Immigration Works USA and Jeb are tight. In Jacoby’s piece this week, she reminds us that “national figures like Jeb Bush…understand the need for far-reaching immigration reform.”
For his part, Jeb–who may not be running for president but actually is–also felt the need to comment on Hanen’s ruling. Jeb took to Facebook for this sage observation: “Last year the president overstepped his executive authority and, in turn, hurt the effort toward a commonsense immigration solution. That’s not leadership. The millions of families affected across the country deserve better.”
And what is leadership? Could it be Far-Reaching Immigration Reform?
The Facebook posting was just a sop to the sheep, of course. If you’re running against Obama-ism, you have to say stuff like that for the rank and file. But when you’re talking to Important People (ie, Big Money and the Kleptoclass–the pols and the donors), as Jeb did earlier this month at an economic conference in Detroit, you say stuff that they want to hear, such as, things about GDP, entrepreneurship, bottom lines, etc. He did utter an unintentional laugher, however, with this: “We should love our country, we should embrace our heritage and we should encourage immigrants to do so as well.” (You have to say stuff like that last part with a straight face, but Jeb is good at that sort of thing.)
The downside of the Detroit speech was that it served to remind us of what he said the LAST time he was in that ruined and bankrupt city. In 2013, he promised that immigrants could “repopulate” Detroit and make it “just as powerful, just as exciting, just as dynamic” as ever. It would no longer, he admitted, “be Polish,” of course, but what the hey. Little People are Little People the world over, right?
As a multimillionaire himself and scion of a gazillionaire family, the former governor is not one of the Little People. He is fond of them, however, and he thinks they should be free to “pursue happiness” and all that. What he can’t understand is why the Little People Who Happen To Be American Citizens don’t embrace open borders. He’s positively bewildered that anyone could oppose unlimited immigration. “It just seems bizarre to me,” he said.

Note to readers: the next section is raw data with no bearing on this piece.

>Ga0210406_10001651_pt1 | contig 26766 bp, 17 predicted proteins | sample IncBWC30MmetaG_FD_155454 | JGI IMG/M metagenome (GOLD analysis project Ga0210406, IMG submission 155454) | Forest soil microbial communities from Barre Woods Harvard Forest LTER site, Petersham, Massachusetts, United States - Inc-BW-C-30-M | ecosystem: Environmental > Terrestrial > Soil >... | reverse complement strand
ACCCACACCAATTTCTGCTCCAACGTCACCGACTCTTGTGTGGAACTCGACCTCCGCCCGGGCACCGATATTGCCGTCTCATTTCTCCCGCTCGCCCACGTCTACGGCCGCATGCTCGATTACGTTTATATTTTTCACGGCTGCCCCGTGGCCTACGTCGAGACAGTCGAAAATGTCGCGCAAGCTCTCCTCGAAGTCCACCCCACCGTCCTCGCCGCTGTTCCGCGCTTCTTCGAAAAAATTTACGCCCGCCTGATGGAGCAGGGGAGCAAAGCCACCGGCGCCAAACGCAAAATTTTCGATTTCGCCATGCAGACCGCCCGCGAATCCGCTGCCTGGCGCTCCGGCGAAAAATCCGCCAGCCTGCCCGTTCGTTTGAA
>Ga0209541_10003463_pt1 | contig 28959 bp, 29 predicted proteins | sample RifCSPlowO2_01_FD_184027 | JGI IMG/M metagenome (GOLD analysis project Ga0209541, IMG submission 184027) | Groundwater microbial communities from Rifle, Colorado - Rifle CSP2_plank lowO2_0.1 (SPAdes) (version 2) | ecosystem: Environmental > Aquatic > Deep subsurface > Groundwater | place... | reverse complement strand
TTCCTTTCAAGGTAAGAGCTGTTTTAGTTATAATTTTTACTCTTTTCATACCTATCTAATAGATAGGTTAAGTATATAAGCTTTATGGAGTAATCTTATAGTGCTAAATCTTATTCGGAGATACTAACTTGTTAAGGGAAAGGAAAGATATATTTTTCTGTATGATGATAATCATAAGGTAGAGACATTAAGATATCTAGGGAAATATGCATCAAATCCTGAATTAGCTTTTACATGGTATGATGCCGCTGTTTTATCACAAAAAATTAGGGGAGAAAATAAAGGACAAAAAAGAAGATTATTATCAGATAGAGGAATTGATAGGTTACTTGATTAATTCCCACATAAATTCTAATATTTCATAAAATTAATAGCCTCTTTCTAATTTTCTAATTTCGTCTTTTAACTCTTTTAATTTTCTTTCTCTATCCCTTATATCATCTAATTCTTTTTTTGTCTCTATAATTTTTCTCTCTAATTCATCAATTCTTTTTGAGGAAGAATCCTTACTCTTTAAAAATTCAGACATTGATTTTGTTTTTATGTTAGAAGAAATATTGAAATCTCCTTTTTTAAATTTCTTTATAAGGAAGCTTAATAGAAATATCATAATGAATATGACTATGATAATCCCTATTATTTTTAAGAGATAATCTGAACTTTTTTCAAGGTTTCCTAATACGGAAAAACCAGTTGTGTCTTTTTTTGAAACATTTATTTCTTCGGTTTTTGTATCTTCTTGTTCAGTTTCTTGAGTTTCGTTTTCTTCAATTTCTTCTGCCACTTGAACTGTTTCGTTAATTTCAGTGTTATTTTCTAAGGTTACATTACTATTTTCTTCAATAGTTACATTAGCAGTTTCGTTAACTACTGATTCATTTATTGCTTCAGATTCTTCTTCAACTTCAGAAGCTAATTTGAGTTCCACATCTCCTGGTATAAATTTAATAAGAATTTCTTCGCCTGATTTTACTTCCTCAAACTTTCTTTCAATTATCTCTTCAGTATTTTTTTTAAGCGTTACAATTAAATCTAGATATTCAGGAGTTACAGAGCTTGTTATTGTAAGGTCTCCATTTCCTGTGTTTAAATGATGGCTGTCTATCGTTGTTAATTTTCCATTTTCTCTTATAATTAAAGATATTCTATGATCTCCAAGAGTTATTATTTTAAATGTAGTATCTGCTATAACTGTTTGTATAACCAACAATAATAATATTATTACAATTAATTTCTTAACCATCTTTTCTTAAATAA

Today, pre-campaigning under the rubric of “reform conservatism” and the Walking-Dead-sounding slogan of “the Right to Rise,” Bush is following a familiar template for Republican presidential hopefuls: (1) Court the pols–the elected politicians and their managers, promoters, and handlers. (2) Get the donor class on board, hopefully before your rivals do. And (3), with that two-headed Judas goat in your camp, lead the sheep to slaughter. What could be simpler? Anything’s possible if you’ve got enough money, right?
By all accounts, Bush is loaded financially and getting more so.
Big Money’s Mike Fernandez, Cuban immigrant and billionaire investor, praised Bush’s stand on immigrants this week, declaring, “We need to welcome this people [immigrants]….They did not come here for anything else other than improving their lives.”
Also singing Jeb’s praises was Spencer Zwick, former finance chairman for the unlamented Romney campaign. Abandoning the 2016 Romney ship that never got to set sail, Zwick declared that Big Money wants amnesty and any serious candidate had better follow Bush’s lead or else.
Pay no attention to the fact that the last entry Zwick backed ran a poor showing. (Or that polls foresee Bush losing to Hillary even in Florida.)
All aboard to defeat and ruin. That’s the way to win, all right.